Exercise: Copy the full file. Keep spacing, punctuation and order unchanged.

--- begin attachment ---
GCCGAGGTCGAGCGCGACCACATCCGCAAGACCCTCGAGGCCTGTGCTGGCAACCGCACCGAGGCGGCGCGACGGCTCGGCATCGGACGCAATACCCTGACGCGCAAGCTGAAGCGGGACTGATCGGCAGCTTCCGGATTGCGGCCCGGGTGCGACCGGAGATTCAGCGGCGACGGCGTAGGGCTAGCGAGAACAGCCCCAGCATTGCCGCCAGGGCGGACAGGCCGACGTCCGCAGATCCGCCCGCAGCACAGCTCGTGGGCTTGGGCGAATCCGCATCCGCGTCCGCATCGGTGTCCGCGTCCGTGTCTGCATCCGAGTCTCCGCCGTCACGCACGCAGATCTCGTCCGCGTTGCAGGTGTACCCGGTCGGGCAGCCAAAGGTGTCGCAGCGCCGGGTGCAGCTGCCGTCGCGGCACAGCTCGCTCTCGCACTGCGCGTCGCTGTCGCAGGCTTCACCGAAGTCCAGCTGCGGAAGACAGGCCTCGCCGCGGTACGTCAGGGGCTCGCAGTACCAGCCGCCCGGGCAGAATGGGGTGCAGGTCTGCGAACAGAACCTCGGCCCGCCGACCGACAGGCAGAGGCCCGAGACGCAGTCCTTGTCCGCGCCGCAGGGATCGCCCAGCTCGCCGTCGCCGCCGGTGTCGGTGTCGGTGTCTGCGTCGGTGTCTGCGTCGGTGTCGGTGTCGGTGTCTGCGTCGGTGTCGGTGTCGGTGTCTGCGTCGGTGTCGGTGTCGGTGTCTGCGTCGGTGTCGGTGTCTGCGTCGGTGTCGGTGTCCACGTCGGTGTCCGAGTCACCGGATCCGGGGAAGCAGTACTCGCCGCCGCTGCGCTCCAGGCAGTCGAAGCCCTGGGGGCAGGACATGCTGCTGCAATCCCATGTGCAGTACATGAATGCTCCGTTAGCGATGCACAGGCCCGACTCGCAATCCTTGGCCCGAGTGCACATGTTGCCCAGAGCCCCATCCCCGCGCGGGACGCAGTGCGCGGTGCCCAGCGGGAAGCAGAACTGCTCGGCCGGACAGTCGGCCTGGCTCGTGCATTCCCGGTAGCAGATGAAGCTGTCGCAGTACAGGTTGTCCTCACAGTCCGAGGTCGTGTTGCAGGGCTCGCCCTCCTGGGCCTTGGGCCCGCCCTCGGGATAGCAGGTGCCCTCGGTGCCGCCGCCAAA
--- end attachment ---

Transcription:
GCCGAGGTCGAGCGCGACCACATCCGCAAGACCCTCGAGGCCTGTGCTGGCAACCGCACCGAGGCGGCGCGACGGCTCGGCATCGGACGCAATACCCTGACGCGCAAGCTGAAGCGGGACTGATCGGCAGCTTCCGGATTGCGGCCCGGGTGCGACCGGAGATTCAGCGGCGACGGCGTAGGGCTAGCGAGAACAGCCCCAGCATTGCCGCCAGGGCGGACAGGCCGACGTCCGCAGATCCGCCCGCAGCACAGCTCGTGGGCTTGGGCGAATCCGCATCCGCGTCCGCATCGGTGTCCGCGTCCGTGTCTGCATCCGAGTCTCCGCCGTCACGCACGCAGATCTCGTCCGCGTTGCAGGTGTACCCGGTCGGGCAGCCAAAGGTGTCGCAGCGCCGGGTGCAGCTGCCGTCGCGGCACAGCTCGCTCTCGCACTGCGCGTCGCTGTCGCAGGCTTCACCGAAGTCCAGCTGCGGAAGACAGGCCTCGCCGCGGTACGTCAGGGGCTCGCAGTACCAGCCGCCCGGGCAGAATGGGGTGCAGGTCTGCGAACAGAACCTCGGCCCGCCGACCGACAGGCAGAGGCCCGAGACGCAGTCCTTGTCCGCGCCGCAGGGATCGCCCAGCTCGCCGTCGCCGCCGGTGTCGGTGTCGGTGTCTGCGTCGGTGTCTGCGTCGGTGTCGGTGTCGGTGTCTGCGTCGGTGTCGGTGTCGGTGTCTGCGTCGGTGTCGGTGTCGGTGTCTGCGTCGGTGTCGGTGTCTGCGTCGGTGTCGGTGTCCACGTCGGTGTCCGAGTCACCGGATCCGGGGAAGCAGTACTCGCCGCCGCTGCGCTCCAGGCAGTCGAAGCCCTGGGGGCAGGACATGCTGCTGCAATCCCATGTGCAGTACATGAATGCTCCGTTAGCGATGCACAGGCCCGACTCGCAATCCTTGGCCCGAGTGCACATGTTGCCCAGAGCCCCATCCCCGCGCGGGACGCAGTGCGCGGTGCCCAGCGGGAAGCAGAACTGCTCGGCCGGACAGTCGGCCTGGCTCGTGCATTCCCGGTAGCAGATGAAGCTGTCGCAGTACAGGTTGTCCTCACAGTCCGAGGTCGTGTTGCAGGGCTCGCCCTCCTGGGCCTTGGGCCCGCCCTCGGGATAGCAGGTGCCCTCGGTGCCGCCGCCAAA